Doris Lessing, born in 1919 in Persia (present-day Iran), grew up in Southern Rhodesia (present-day Zimbabwe) with immigrant white-settler parents, spent the war years in Salisbury protesting in leftist groups the conditions of black people, and there wrote her first novel. The first volume of her autobiography, Under My Skin (1994), chronicles her life until she left Africa for London. This second volume covers the years 1949-1962, from her arrival in London with no resources but the unpublished manuscript of The Grass Is Singing (eventually published in 1950) to the publication of The Golden Notebook (1962). Both volumes are wonderful evocations of place and time, and in each, one very much hears Doris Lessing’s wise tone, unique in all of literature. It is this mentoring tone that is so distinctive in her novels, the sense that the narrator is sitting in the room with the reader, just talking. That tone remains in the autobiographies: There is always a double vision of the narrator’s present voice juxtaposed against her views in the past.
The title of this volume, Walking in the Shade, refers to the epigraph from “On the Sunny Side of the Street,” a popular song from the 1930’s. In a larger sense, it evokes Lessing’s coming to terms with communism: first, her joining the party, then later her leaving the party as the details of Joseph Stalin’s purges became known in the 1950’s. The “shade” signifies her outsider political position, both in and out of the party, for she was always aware of the contradictions inherent in being a communist. In a very real sense, this is a book about the politics of the 1950’s more than it is a book about the making of a writer.
Lessing went to London at the very beginning of the Cold War, and she went with a leftist political consciousness, nurtured by her experiences in southern Africa. Almost overnight, communism became suspect, because when World War II ended, the Soviet Union was no longer one of the Allies. The Western communist community became cut off. Still, the McCarthy era was never as frightening in England as in the United States (there was no equivalent there of the House Committee on Un-American Activities), and the British Isles harbored many American and Canadian leftist comrades-in- exile.
Lessing structures the book around the different houses she occupied in London over the course of a dozen years. Each address was in a different part of London, from a garret in the western immigrant area of Denbigh Road, to Church Street in Kensington, to Warwick Road in southwest London, back to central London near the BBC, and finally to Somers Town and an old house she bought and remodeled in Charrington Street. In each part, Lessing not only describes her living situation and sundry housemates but also includes a section of “The Zeitgeist, or How We Thought Then,” recounting in telling detail people’s attitudes in those times. In her wise tone, Lessing recalls the “feel” of the era—from the bombed-out buildings and bad food and worse coffee of postwar England to the Cold War shift in attitude and something so seemingly simple as the coming of television and the subsequent death of working-class culture.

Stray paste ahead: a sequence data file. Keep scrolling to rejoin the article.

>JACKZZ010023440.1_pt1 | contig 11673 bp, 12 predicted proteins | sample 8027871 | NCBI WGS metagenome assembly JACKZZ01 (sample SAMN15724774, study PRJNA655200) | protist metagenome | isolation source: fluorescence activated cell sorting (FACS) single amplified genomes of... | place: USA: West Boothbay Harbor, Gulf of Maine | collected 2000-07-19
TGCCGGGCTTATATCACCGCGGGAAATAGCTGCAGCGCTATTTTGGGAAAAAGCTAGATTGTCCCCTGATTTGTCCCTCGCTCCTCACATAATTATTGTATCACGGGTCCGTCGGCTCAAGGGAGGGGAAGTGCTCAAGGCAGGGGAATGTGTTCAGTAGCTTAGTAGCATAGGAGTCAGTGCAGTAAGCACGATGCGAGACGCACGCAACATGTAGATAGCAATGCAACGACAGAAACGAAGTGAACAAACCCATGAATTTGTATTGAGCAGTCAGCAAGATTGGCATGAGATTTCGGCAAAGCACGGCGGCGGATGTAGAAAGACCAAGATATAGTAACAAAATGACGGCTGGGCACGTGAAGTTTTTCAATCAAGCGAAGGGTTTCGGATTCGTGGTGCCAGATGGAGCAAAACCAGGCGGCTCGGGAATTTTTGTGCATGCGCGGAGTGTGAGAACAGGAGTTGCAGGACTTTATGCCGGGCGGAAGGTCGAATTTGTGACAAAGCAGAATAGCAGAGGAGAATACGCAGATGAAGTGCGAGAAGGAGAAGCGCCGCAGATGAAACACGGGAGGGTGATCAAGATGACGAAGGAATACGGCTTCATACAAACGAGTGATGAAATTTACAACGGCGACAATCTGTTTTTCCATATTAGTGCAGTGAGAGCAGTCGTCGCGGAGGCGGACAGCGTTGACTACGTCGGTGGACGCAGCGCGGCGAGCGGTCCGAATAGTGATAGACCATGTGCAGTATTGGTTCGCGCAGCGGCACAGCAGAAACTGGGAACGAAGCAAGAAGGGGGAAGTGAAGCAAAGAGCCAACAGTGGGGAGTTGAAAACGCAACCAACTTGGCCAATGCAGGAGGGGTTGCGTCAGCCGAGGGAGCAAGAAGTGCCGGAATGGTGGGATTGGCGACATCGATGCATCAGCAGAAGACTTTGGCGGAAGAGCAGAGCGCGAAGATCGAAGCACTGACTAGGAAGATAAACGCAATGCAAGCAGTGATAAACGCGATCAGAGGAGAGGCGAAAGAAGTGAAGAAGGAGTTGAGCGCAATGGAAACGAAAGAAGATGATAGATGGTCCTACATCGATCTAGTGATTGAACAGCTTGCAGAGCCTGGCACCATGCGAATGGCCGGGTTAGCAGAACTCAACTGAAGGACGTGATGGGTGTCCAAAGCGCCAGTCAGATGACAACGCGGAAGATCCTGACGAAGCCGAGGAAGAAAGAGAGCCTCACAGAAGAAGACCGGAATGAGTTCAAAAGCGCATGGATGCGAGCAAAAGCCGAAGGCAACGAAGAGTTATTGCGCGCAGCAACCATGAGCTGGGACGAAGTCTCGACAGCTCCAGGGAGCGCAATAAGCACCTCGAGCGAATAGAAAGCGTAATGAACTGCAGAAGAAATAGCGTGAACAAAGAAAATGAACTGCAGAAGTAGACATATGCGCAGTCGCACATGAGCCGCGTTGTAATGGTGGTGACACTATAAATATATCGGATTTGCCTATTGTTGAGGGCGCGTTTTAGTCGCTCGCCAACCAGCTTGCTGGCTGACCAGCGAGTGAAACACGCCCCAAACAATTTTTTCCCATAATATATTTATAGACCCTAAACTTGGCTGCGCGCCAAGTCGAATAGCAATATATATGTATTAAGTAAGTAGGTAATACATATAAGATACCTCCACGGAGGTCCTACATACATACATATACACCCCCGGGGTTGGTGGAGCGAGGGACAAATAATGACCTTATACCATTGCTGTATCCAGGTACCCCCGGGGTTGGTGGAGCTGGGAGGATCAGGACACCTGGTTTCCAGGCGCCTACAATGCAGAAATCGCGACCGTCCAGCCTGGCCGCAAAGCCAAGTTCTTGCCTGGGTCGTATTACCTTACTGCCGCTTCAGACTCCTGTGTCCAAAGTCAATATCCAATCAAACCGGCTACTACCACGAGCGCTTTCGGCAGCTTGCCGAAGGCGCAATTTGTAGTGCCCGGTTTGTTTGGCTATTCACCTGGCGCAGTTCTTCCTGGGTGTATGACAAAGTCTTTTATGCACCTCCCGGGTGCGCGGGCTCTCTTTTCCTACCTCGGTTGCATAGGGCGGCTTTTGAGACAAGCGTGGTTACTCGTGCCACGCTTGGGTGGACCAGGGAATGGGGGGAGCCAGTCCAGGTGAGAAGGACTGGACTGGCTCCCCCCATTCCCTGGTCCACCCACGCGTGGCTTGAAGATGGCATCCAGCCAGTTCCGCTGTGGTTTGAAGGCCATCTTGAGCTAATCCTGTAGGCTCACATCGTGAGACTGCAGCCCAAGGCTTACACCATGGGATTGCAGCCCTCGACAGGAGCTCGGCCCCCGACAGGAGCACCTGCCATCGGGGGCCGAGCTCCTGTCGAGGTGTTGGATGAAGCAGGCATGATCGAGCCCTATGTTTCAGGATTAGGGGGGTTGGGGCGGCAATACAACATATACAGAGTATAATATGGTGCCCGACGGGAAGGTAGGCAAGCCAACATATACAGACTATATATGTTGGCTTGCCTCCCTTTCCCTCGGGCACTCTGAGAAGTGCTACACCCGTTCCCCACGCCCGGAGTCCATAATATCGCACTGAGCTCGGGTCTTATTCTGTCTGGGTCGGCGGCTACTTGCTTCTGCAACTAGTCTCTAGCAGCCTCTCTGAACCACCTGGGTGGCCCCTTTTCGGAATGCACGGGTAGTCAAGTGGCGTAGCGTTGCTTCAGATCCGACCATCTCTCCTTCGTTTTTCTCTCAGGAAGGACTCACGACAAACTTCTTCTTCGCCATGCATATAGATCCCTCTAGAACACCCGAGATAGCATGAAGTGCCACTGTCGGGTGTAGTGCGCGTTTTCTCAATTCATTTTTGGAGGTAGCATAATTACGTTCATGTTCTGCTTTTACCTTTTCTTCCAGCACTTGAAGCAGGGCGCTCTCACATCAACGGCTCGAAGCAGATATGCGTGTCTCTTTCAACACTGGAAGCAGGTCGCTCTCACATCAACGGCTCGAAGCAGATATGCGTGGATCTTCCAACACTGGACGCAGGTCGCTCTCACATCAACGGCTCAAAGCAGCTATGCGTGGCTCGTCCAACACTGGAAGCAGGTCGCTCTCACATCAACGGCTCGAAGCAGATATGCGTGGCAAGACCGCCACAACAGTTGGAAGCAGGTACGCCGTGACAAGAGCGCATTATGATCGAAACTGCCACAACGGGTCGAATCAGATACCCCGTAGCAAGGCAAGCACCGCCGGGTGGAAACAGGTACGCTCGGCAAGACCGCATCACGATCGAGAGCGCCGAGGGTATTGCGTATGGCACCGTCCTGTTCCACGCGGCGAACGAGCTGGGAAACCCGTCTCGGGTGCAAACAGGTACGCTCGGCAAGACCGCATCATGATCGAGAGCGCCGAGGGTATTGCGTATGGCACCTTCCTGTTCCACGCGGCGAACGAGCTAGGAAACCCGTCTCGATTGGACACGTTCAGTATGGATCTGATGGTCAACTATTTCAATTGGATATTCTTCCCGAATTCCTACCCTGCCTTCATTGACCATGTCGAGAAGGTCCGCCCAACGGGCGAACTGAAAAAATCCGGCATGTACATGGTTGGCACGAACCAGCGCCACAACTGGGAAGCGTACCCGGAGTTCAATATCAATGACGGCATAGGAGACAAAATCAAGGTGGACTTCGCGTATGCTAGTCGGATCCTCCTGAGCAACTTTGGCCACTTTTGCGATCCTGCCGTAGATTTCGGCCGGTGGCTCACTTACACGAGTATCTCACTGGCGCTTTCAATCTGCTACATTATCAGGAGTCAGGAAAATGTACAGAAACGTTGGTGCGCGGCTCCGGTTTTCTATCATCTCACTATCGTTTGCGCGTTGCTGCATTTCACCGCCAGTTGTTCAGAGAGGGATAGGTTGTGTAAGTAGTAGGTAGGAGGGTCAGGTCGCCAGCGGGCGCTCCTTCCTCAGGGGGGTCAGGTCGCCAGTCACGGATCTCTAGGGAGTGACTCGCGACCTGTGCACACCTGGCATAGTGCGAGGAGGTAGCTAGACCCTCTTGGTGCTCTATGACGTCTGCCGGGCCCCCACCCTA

With a new Labour government, people all over the world looked to England after the war as a place of hope for the future. Lessing, along with thousands of others from around the old British Empire, emigrated to London. Along with many others, she came with a dream of an egalitarian society, founded on communist ideals. She participated in communist groups throughout the decade, even as she was becoming disillusioned with the Communist Party. Her pertinent descriptions of leftists refusing to accept the information then being leaked to the West about the numbers of people tortured and killed by Stalin are devastating. The most startling of her assertions are that Stalin, not Adolf Hitler, should be considered the arch villain of the twentieth century; that there have been lies for decades about the numbers killed during the 1930’s and 1940’s in the Soviet Union; that the numbers of casualties during World War II were always inflated by adding the numbers of their own citizens killed on Stalin’s orders; and that the reason for the cover-up was the military alliance with the Soviet Union against Germany. Lessing cites a figure of eight million Russians lost, not the twenty million often given by the Soviet Union itself.
As with most movements, people still believed in the ideals, even as they turned a blind eye or excused the excesses of Stalin. Lessing understands her own complicity in this. In England, as elsewhere in the West, people needed to continue to believe in the possibility of an egalitarian society, so the protests against the arms race and particularly against nuclear weapons were led by leftist groups. The Campaign for Nuclear Disarmament, the Committee of a Hundred, and the Easter Aldermaston Marches culminating in mass demonstrations in Trafalgar Square were all a part of Lessing’s political life in the 1950’s. She reveals how corrupt these groups were, right down to the puppet leader who told an aging Bertrand Russell exactly what to write and say. The antiwar movement in England in the late...
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